In this video lesson, we'll practice and explore the harmonic possibilities of combining bass playing with one or two top notes. Follow along with the video and topic outline.
We are all used to seeing younger bassists playing amazing technical things on bass. Tim Fletcher returns with a new transcription focusing on Juliaplaysgroove’s impressive cover of Dua Lipa’s "Don’t Start Now."
Alannah Myles’ iconic tune “Black Velvet” features a fill that is pretty challenging. Originally played with synth bass, we might be tasked to play that line. Ari covers this (and all the benefits) in this episode of “Talking Technique.”
Three-note-per-string patterns offer a lot of opportunities for lightning-fast licks. In this episode of Talking Technique, Ari shows us how to get started with the idea of them by practicing a scale all across the bass in speed lick fashion.
This is the twelfth (and final) entry of the “Unsung U.S. Bassists” series is here, and this one is just in time for the holidays. Check out Tim Fletcher’s transcription and analysis for the bass line on “Christmas Wrapping” by The Waitresses.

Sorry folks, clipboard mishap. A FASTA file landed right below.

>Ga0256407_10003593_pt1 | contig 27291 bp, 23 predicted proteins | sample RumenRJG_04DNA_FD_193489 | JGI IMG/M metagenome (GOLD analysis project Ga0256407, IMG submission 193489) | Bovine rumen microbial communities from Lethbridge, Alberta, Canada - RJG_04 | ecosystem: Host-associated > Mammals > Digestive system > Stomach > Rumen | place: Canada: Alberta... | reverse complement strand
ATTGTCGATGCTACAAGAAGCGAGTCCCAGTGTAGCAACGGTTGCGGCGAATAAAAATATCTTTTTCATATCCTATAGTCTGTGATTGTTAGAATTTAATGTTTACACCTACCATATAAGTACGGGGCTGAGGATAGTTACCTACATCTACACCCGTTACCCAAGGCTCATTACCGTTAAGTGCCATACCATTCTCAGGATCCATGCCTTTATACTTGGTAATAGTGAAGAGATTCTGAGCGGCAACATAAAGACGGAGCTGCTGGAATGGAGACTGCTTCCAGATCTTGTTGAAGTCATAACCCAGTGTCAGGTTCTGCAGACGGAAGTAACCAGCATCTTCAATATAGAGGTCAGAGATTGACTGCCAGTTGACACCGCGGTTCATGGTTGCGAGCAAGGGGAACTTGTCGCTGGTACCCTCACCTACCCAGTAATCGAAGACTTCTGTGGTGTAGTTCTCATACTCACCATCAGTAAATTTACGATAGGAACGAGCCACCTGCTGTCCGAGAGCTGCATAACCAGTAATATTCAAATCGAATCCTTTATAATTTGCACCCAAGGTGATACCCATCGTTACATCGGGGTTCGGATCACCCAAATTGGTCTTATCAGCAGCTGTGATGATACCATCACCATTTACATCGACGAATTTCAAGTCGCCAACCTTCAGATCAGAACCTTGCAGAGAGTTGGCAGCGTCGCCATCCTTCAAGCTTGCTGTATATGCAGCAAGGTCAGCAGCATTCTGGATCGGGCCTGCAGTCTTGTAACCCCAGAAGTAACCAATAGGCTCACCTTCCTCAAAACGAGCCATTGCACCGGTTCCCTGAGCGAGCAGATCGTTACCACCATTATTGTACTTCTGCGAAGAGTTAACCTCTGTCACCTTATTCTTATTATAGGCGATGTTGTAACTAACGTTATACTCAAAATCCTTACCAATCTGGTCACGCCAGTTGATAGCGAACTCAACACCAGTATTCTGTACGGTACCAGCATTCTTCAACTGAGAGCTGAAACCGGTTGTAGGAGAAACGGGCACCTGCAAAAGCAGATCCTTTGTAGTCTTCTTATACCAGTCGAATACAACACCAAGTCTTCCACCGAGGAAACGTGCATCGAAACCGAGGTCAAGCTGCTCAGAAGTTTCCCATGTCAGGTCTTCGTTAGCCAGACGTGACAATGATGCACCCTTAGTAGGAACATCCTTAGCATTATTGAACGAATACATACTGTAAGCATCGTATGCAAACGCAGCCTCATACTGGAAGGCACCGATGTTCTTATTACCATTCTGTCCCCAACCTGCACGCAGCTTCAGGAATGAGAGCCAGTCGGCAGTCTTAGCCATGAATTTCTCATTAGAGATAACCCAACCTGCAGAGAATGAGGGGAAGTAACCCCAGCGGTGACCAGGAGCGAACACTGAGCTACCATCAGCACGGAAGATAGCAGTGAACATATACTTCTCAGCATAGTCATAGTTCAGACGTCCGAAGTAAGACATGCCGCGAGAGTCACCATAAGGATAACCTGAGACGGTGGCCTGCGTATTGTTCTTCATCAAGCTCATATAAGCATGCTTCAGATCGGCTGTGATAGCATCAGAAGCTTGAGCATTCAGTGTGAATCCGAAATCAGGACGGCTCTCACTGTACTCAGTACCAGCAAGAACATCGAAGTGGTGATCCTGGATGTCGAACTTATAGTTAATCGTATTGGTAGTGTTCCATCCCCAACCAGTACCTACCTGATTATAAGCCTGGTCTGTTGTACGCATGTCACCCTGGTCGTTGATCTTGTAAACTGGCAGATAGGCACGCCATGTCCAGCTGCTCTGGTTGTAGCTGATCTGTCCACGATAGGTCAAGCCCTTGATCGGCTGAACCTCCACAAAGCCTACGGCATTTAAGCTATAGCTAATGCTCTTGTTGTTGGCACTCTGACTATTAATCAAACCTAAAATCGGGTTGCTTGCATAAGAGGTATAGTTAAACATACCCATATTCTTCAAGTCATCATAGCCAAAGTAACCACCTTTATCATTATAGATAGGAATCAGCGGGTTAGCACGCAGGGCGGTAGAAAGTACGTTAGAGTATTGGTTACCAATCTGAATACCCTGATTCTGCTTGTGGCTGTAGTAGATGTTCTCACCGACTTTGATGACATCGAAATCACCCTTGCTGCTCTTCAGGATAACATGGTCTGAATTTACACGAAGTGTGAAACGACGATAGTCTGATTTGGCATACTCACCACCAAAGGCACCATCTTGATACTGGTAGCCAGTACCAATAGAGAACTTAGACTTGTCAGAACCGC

The recent protests in Chile inspired Marcelo Cordova to take on “El Derecho de Vivir en Paz” (“The Right to Live in Peace”), a hymn composed by Víctor Jara that Marcelo says “unites all Chileans.” Marcelo turned it into a solo bass piece. Here’s his transcription.
Tim Fletcher’s eleventh entry of the “Unsung U.S. Bassists” series includes his transcription and analysis of Greg T. Walker's bass line on "Highway Song" by Blackfoot.
You probably already know “Steal My Kisses” by Ben Harper, and the excellent bass line by Juan Nelson. In today’s “Talking Technique” lesson, Ari breaks this down with a focus on “Tenths” over I vi IV V pattern.
Tim Fletcher’s tenth entry of the “Unsung U.S. Bassists” series is here. Check out his thorough background, analysis, and transcription of Kasim Sulton's bass line on "You Took the Words Right Out of My Mouth" by Meat Loaf.
In this episode, Ari covers another chromatic workout. These chromatic lines are really fun to play, and they’re also a great technique workout for both our right and left hands. Not only that, they’re basically the musical application of permutation exercises.
Tim Fletcher’s ninth transcription of his “Unsung U.S. Bassists” offers an excellent analysis of Deon Estus’ bass line on “Club Tropicana” by Wham!
Tim Fletcher’s eighth transcription of his “Unsung U.S. Bassists” offers an excellent analysis of Dennis Dunaway's bass line on "No More Mr Nice Guy" by Alice Cooper.